When tracing trousers – notorious for being tricky! – I turn them through, so that one leg is nestled inside the other.

This makes it so much easier to copy the shape of the crotch curve.

Photo of the inside front of a pair of blue denim Fat Face jeans used to make a sewing pattern.

Match up points that should be aligned. These are the ones I focused on:

  • Inside leg point
  • Inside leg hem
  • Pocket top on outside leg

Use pins to hold the sections together at these points.

Photo of the inside front of a pair of blue denim Fat Face jeans used to make a sewing pattern.

You can also use pins to hold sections together to prevent movement!

Photo of the inside back of a pair of blue denim Fat Face jeans used to make a sewing pattern.

Step 3: Tracing The Front Leg

You’ve now prepped your garment for tracing, and are ready to get started.

Take your tracing wheel and H2 (or even H4!) pencil and start to work your way around the main front section of your chosen garment.

Photo of the inside front of a pair of blue denim Fat Face jeans used to make a sewing pattern.

Make sure that any pins you used to secure that section to the pattern paper stay in place.

Photo of the front pocket and pocket facing on a pair of blue denim Fat Face jeans

And then carefully, using your tracing wheel, trace the stitch lines on this sections.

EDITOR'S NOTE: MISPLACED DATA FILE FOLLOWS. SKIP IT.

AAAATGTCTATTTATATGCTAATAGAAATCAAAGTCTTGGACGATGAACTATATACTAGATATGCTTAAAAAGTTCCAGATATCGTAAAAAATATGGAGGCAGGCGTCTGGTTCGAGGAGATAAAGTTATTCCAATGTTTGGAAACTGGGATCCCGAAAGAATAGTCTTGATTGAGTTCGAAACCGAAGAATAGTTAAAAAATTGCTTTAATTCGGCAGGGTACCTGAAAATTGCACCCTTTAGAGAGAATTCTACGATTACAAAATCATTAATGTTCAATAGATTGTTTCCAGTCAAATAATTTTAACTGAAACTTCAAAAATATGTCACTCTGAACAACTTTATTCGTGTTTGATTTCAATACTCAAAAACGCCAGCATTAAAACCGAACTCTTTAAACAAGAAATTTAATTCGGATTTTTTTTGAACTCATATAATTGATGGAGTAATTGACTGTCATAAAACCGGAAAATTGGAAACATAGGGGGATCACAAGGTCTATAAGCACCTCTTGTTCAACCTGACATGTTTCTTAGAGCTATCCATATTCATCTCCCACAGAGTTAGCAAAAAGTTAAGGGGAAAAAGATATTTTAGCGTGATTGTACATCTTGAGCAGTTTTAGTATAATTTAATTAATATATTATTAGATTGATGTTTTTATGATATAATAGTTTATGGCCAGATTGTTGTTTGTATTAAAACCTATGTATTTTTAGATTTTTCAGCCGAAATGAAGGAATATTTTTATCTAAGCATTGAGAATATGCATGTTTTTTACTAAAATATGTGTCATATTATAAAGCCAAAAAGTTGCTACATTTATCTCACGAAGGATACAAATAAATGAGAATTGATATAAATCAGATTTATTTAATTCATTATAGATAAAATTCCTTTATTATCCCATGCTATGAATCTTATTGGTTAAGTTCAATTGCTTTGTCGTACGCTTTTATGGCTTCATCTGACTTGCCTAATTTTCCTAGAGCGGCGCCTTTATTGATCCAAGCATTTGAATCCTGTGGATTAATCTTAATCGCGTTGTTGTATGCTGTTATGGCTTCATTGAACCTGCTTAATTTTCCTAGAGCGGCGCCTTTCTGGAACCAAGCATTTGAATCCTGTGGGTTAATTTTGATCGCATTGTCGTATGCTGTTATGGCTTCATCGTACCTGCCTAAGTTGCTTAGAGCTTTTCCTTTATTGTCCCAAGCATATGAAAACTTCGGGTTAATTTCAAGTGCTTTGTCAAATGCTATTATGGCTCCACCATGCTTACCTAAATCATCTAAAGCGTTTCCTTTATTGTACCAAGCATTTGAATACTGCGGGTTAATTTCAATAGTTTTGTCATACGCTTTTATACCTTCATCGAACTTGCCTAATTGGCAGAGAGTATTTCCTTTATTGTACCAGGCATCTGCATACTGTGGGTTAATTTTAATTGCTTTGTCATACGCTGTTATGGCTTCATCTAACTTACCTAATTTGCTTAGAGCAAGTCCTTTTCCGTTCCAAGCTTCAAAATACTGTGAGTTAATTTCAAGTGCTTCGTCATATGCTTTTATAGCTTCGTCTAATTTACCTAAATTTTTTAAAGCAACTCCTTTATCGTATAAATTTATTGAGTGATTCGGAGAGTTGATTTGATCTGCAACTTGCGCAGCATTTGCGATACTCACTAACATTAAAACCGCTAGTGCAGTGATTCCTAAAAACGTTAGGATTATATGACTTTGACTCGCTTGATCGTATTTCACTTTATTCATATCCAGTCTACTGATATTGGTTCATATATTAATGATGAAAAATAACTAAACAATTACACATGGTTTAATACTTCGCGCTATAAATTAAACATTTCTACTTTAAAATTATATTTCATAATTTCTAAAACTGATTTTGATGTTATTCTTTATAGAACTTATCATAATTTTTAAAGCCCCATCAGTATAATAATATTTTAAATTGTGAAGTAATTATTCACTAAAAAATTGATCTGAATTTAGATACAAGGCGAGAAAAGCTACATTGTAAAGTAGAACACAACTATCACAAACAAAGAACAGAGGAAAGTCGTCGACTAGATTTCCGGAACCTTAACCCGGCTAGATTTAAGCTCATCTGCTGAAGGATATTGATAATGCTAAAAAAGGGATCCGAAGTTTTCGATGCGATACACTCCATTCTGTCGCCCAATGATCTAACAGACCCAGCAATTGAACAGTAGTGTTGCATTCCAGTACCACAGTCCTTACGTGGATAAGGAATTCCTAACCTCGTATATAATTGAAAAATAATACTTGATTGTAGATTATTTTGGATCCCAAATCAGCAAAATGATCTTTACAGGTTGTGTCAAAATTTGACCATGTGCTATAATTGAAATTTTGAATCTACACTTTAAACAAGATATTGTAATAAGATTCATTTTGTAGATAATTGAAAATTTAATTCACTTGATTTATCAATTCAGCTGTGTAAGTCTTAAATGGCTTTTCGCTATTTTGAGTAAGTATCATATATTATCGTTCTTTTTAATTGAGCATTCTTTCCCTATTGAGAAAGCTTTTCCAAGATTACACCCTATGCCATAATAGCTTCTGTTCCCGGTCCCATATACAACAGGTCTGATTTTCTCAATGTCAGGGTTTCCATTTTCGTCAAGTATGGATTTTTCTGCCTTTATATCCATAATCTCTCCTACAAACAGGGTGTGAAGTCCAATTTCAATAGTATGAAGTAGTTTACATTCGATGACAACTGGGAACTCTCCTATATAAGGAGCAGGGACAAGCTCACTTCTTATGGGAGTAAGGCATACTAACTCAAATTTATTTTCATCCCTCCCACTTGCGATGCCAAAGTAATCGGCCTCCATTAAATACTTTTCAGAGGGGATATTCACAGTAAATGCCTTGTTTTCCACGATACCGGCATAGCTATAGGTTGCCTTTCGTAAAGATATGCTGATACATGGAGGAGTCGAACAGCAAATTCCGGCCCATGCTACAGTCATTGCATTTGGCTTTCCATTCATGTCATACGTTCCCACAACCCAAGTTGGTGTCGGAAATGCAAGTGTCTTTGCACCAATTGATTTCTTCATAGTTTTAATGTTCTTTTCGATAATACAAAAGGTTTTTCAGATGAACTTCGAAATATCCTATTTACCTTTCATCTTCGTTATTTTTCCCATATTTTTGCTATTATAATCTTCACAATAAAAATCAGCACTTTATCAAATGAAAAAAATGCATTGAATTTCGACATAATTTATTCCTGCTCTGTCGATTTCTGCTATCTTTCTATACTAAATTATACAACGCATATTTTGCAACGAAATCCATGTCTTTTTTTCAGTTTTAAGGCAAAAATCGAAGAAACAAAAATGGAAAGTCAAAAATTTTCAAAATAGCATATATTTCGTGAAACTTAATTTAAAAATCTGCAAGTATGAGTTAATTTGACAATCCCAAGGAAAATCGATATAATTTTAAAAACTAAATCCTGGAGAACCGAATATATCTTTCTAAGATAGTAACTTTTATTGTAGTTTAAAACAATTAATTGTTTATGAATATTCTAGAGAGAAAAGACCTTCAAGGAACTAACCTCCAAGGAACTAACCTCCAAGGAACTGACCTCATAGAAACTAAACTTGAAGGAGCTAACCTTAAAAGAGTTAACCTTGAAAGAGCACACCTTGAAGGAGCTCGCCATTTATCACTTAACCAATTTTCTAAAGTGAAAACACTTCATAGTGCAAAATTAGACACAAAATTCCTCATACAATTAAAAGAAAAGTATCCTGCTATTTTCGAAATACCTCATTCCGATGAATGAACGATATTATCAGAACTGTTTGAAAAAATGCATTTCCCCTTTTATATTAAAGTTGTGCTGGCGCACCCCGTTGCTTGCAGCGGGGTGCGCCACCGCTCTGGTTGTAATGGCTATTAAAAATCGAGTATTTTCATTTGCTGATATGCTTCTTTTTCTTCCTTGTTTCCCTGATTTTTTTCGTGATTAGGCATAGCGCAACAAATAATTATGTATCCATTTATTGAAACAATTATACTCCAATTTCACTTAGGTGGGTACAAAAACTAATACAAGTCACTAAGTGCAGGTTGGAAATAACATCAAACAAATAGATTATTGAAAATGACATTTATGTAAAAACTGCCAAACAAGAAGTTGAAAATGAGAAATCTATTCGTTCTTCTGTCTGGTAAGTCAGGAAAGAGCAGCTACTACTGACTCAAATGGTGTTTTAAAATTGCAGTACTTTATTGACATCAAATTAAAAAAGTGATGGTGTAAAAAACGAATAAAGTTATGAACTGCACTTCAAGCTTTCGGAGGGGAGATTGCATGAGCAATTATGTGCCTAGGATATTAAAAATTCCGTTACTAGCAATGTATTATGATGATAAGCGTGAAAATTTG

If you don’t yet have (or know how to use) a tracing wheel, do check out this guide to using a tracing wheel!

I’m tracing along the top of the front left where it joins the waistband, around the pocket opening, a short way down the side seam, along the front fly and part of the inside leg too.

Tracing wheel being applied to the waistband seam on a pair of blue denim Fat Face jeans

I love my tracing wheels because they allow me to get into all the nooks and crannies of a garment – it helps me be more precise when tracing off clothes into patterns!

Using a tracing wheel on a pair of blue Fat Face denim jeans to learn how to make sewing patterns from woven clothes!

You really don’t want to mess with this tracing wheel when I’m on a roll!

Using a tracing wheel on a pair of blue Fat Face denim jeans to learn how to make sewing patterns from woven clothes!

Try to trace accurately when using a tracing wheel.

Here you can see that I am tracing off the actual stitch line for this pair of jeans.

Using a tracing wheel on a pair of blue Fat Face denim jeans to learn how to make sewing patterns from woven clothes!

Step 4: Marking In The Lines

Once the stitch lines have been carefully traced, you’ll need to take up the pencil and work over them.

I do this freehand to start with and then go over them more carefully with my pattern master / fashion ruler later.

Tracing wheel, H2 pencil and a pin-pricked outline on paper of the back yoke.
Traced front leg of a pair of denim jeans - how to make sewing patterns from woven clothes!

Step 5: Copying The Remaining Sections